How to Grow Sorghum. Sorghum is a tall grain-producing crop that has worldwide benefits. This multi-purpose plant can be made into a multitude of food items for people, provide feed for animals and is used in manufacturing household items like brooms. The town of Blairsville, Georgia, even holds an annual Sorghum Festival to celebrate the grain. Try growing sorghum, the third most popular grain in the United States, with these handy steps.
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Prepare the seed bed by plowing the land either right before planting or in the fall. This will allow the sorghum to have a full stand. Fertilize the soil before planting because sorghum is easily burned by fertilizer. Try to get a pH of 6.0 in the soil for the sorghum to do well.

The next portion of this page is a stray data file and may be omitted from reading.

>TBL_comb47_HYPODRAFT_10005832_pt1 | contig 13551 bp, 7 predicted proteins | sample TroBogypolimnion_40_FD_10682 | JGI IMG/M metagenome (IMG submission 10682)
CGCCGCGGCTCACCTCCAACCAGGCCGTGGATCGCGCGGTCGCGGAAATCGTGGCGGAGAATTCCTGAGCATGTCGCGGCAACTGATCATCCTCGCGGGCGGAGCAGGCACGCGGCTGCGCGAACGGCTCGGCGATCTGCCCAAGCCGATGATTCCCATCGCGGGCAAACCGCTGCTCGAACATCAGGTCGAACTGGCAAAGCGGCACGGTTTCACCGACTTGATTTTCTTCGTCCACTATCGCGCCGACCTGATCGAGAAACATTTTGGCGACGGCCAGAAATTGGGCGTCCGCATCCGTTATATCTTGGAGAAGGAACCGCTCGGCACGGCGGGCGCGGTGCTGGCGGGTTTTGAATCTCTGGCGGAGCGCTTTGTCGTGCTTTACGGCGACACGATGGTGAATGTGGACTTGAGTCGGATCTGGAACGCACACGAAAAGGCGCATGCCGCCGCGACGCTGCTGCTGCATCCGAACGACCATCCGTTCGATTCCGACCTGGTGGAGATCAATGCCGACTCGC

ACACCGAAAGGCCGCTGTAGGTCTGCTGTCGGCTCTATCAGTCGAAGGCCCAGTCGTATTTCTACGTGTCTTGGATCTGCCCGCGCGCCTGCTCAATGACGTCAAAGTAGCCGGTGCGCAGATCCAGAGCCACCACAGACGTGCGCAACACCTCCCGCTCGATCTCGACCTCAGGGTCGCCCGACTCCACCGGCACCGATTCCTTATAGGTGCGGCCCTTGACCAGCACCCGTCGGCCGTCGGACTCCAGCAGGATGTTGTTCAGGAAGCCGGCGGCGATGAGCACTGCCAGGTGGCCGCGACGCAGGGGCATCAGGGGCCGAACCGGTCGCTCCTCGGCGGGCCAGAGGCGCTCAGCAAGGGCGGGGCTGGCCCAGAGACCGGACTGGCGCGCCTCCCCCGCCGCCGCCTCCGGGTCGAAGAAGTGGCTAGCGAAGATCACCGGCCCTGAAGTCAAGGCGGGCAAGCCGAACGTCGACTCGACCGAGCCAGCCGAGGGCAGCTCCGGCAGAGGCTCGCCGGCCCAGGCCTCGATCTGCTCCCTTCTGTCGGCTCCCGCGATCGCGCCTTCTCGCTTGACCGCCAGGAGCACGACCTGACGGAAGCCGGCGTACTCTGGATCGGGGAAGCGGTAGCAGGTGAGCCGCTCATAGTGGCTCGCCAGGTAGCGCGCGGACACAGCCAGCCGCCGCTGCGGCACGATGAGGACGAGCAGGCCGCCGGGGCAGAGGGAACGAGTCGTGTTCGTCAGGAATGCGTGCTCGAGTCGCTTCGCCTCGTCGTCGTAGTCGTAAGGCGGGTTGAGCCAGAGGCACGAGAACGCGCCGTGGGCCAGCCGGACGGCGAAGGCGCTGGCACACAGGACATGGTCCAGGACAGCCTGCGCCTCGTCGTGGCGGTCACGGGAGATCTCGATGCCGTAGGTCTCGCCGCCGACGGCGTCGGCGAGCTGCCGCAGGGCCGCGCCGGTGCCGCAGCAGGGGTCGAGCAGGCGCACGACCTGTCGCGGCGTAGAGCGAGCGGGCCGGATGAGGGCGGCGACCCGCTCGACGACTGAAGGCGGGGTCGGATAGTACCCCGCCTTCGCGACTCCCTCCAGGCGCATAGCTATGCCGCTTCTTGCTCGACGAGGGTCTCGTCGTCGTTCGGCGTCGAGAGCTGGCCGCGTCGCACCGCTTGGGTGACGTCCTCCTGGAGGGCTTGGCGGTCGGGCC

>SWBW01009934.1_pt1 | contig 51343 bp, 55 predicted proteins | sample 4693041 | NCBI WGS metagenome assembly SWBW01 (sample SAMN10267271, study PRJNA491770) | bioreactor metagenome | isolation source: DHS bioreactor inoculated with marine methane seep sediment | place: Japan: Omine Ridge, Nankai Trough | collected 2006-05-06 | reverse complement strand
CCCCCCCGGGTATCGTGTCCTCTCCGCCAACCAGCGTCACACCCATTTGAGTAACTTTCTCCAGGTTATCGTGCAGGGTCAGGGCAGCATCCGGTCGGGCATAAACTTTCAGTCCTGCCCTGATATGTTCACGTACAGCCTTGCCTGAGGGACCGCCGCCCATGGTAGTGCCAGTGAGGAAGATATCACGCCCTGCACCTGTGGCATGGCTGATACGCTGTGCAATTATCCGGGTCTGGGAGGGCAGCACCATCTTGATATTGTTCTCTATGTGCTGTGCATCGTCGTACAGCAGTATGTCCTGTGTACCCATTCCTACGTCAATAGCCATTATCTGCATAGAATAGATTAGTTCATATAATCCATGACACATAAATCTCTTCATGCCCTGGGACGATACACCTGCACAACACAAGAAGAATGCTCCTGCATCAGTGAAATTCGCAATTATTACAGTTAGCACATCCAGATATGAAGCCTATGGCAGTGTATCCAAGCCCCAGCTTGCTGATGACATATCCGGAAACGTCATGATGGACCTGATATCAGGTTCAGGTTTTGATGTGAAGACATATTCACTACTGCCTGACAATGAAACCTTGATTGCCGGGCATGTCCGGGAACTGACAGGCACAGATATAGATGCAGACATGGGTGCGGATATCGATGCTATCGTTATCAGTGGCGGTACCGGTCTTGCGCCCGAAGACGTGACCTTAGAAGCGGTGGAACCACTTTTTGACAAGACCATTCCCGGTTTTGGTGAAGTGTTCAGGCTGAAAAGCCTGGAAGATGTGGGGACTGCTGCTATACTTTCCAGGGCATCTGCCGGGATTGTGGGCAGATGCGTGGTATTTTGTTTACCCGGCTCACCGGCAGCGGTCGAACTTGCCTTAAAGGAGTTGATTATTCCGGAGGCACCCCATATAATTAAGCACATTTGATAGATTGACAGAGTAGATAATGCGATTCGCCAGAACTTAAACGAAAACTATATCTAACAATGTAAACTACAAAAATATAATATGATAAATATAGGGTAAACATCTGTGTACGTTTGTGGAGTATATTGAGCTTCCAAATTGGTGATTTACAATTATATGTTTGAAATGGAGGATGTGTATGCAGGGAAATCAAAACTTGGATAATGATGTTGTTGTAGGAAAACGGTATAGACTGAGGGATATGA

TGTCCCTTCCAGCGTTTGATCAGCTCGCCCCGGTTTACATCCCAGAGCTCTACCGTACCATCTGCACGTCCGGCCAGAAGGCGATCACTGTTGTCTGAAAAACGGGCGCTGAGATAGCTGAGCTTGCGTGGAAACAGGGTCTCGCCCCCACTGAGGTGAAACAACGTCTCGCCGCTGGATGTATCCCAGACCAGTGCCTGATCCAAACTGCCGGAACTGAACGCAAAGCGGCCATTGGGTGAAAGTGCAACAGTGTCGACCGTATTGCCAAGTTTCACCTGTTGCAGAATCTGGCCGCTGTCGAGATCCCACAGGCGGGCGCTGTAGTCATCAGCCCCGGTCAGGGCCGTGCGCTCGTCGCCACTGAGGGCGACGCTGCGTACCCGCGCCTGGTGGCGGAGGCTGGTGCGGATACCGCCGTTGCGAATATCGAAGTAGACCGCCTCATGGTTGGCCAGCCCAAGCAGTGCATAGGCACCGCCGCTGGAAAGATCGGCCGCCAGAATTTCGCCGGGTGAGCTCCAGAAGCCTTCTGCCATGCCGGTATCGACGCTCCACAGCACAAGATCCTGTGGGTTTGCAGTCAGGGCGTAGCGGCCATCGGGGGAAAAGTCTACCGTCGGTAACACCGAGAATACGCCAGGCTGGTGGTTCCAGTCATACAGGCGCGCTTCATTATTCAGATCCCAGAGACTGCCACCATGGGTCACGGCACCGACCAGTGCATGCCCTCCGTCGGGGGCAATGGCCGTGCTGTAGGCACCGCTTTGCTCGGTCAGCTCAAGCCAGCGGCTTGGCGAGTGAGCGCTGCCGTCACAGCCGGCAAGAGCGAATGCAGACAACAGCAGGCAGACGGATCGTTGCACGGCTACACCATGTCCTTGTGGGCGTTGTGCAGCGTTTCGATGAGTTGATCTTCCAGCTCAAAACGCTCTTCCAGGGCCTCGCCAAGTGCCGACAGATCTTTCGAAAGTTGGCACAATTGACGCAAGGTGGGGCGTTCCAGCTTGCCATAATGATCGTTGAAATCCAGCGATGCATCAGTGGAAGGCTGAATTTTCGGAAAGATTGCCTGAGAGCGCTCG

Plant the sorghum seeds. They are typically planted at the time the soil is safely between 65 to 70 degrees F at a depth of 4 inches. Once the seed is planted, cover it with 1 inch of regular soil or 1 ½ inches of sandy soil. The seeds should be from 6 to 8 inches apart and in rows that are 3 to 3 ½ feet apart.
Control weeds. For the most part, sorghum can hold its own against most weeds, but if they become a problem an herbicide may be needed. If it comes to needing an herbicide, contact the local county extension office for specific information.
Don't worry about watering too much. Sorghum is very tolerant to both drought and flooding.